Rich boys versus poor boys, city slickers versus provincial upstarts, foreign imports versus national talent, and chequebook team-building versus a youth policy. A good number of the world’s great rivalries are spiced up by at least one of those ingredients, though not many can lay claim to all four.
Mexico’s Clásico de Clásicos between America and Guadalajara is one such derby. And the two biggest sides in the land are getting ready to renew their long-standing enmity this weekend in a match that will once again bring the entire country to a standstill for 90 minutes.
At the end of the 1950s Mexican football went through a transitional phase as Necaxa and Atlante, its two most popular clubs, fell into crisis. Filling the void were Guadalajara, who were attracting increasingly large numbers of admirers thanks to their policy of recruiting Mexican players only.
All that the country’s new darlings needed were a rival to do battle with, which is where the ambitious America, who had just been taken over by the media magnate Emilio Azcarraga, came in. The new owner of Las Águilas was keen to point out the differences in philosophy between the two clubs, preparing the fertile ground in which their mutual animosity would soon take root.
“With their Mexican players, Chivas are the good guys,” he would observe on a regular basis. “But we are going to buy the best foreigners and become the bad guys.”
Facts and figures
There has been very little to choose between the two sides in their 206 meetings in friendlies and in no fewer than seven different competitions. Las Águilas have a slight edge with 74 wins to Chivas’s 66, with the remaining 66 games ending in draws.
On closer inspection, however, those statistics yield some interesting variations. In league meetings Guadalajara hold sway, having registered 49 wins and 38 defeats, although when it comes to championship play-offs, America are the masters, having totalled 13 victories and only 4 losses.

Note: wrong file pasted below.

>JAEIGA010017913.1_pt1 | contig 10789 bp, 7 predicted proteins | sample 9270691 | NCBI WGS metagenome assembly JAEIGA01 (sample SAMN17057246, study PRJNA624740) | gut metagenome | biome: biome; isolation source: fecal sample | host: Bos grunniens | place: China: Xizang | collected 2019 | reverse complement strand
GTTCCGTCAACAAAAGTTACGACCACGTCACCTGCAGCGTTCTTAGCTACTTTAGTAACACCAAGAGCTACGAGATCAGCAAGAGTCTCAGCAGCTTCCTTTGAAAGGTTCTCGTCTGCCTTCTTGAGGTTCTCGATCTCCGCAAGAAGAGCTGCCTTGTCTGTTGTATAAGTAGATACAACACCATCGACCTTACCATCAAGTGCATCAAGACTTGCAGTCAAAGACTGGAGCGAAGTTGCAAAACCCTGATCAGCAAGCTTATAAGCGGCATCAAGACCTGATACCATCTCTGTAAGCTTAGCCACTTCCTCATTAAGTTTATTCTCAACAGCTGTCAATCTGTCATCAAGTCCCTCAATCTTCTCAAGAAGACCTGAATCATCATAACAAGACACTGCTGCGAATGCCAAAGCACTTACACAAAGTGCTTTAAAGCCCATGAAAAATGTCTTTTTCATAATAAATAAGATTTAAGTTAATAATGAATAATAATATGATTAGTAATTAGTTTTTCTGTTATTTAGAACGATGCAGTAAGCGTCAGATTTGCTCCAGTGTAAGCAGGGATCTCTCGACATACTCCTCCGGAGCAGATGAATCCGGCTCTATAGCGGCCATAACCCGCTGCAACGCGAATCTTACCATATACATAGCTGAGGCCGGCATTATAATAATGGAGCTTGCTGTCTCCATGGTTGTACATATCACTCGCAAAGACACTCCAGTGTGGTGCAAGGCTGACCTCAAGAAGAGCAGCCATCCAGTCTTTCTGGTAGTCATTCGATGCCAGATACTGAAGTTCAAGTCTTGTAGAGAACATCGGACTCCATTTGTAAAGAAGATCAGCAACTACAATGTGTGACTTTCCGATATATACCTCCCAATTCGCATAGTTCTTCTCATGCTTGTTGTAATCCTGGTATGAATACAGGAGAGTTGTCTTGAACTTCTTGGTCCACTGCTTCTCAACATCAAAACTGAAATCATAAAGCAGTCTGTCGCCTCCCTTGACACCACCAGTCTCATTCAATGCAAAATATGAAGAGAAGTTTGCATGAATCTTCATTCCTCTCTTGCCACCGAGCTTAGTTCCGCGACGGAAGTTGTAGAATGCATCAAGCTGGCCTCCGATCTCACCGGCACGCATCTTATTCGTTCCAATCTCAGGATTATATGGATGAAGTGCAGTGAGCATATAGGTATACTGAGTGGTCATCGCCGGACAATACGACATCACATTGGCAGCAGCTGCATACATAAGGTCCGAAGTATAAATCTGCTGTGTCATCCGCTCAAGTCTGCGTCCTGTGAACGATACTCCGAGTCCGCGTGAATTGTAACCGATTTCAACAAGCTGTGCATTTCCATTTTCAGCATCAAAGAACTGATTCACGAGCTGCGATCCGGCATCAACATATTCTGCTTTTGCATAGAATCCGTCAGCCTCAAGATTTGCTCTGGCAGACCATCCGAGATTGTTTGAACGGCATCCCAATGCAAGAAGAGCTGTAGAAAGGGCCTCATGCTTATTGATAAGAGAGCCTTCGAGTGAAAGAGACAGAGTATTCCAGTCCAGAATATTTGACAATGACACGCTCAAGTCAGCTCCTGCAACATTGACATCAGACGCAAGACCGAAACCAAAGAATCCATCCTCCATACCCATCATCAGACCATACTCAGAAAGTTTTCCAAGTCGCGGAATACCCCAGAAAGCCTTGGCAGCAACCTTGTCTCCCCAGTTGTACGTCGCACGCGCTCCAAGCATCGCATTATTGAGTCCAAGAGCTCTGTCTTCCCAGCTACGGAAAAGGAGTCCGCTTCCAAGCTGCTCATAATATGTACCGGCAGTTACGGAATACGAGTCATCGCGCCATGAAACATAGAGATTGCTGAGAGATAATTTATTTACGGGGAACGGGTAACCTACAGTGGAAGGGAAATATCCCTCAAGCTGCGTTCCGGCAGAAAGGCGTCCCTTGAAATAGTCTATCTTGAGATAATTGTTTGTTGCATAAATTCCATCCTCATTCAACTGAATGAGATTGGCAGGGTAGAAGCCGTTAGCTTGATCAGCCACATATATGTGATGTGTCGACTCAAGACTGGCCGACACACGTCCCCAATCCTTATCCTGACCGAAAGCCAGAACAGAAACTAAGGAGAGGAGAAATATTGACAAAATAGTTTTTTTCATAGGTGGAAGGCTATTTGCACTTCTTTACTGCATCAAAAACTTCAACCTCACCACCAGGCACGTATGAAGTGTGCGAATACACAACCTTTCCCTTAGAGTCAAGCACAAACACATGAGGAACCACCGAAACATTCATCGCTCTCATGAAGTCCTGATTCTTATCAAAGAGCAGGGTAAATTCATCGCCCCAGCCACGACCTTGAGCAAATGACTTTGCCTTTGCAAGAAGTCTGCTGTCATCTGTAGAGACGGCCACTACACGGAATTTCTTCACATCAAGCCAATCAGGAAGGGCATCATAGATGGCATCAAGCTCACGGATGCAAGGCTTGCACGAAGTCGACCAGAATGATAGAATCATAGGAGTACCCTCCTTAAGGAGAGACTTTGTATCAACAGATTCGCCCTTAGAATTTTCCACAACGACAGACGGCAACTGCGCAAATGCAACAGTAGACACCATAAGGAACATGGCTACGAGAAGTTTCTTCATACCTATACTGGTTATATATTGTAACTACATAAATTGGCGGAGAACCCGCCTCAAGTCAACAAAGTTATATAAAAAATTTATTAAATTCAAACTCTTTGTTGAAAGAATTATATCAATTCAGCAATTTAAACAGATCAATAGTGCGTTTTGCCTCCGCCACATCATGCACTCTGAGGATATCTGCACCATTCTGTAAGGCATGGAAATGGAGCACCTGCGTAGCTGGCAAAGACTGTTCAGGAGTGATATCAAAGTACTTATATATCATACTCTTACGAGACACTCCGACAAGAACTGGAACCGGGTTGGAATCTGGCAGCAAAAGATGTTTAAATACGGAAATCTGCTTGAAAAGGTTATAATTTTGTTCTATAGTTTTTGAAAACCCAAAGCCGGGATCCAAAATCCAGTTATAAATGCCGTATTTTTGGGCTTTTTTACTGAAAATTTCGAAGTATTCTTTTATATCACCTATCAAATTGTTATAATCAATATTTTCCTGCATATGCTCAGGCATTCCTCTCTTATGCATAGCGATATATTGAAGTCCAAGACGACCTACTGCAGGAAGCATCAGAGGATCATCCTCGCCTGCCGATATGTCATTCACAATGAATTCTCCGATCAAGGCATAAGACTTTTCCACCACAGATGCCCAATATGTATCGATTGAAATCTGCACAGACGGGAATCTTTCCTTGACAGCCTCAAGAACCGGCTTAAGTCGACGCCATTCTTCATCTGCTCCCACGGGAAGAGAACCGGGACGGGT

Tales of derbies past
The rivalry began to take shape in 1959, when America embarked on a tour of Guadalajara. After seeing his side chalk up three 2-0 wins against teams from the city, Águilas coach Fernando Marcos joked that its telephone code had changed to “20 20 20”. The wisecrack did not go down well in Guadalajara, with Los Rojiblancos intent on revenge, which they duly achieved the following year when they beat America by the entirely appropriate scoreline of 2-0. The ill will between the two sides has merely grown since then.
That bad feeling has resulted in some controversial incidents on the pitch. Sent off in a stormy 1964 encounter, Chivas legend Guillermo “El Tigre” Sepulveda took off his shirt and threw it down on the ground. “That’s all you need to beat America,” he said as he marched off. Some four and a half decades on, the 75-year-old Sepulveda repeated the gesture at half-time during a 2009 Clausura game between the two sides. It did the trick, with Guadalajara running out 1-0 winners.
Talented midfielder Ramon Ramirez enjoyed similarly iconic status with El Rebaño Sagrado in the nineties. To the disgust of the fans, however, the club’s directors decided to sell him to America. Angry demonstrations were held, with the player himself declaring that he was against the transfer. In the end, Ramirez made the move to Mexico City but performed well below his usually high standards in a six-month stay. After briefly moving on to Tigres UANL, the Mexico international returned to his beloved Chivas, where he would remain for three more seasons.
The biggest Clásico de Clásicos meetings of recent times came in the semi-finals of the 2006 Apertura championship play-off, with Guadalajara prevailing 2-0 on aggregate en route to taking the title.
The rivalry today
This Saturday’s encounter brings together two sides in fine shape. Bolstered by the goals of star player Javier Hernandez, Chivas top the Mexican standings with 28 points, while America lie seventh on 18. Las Águilas need a win to be sure of staying in the play-off places, though recent form points to a Chivas triumph. In a rivalry as intense as this one, however, past results – recent or otherwise – count for little.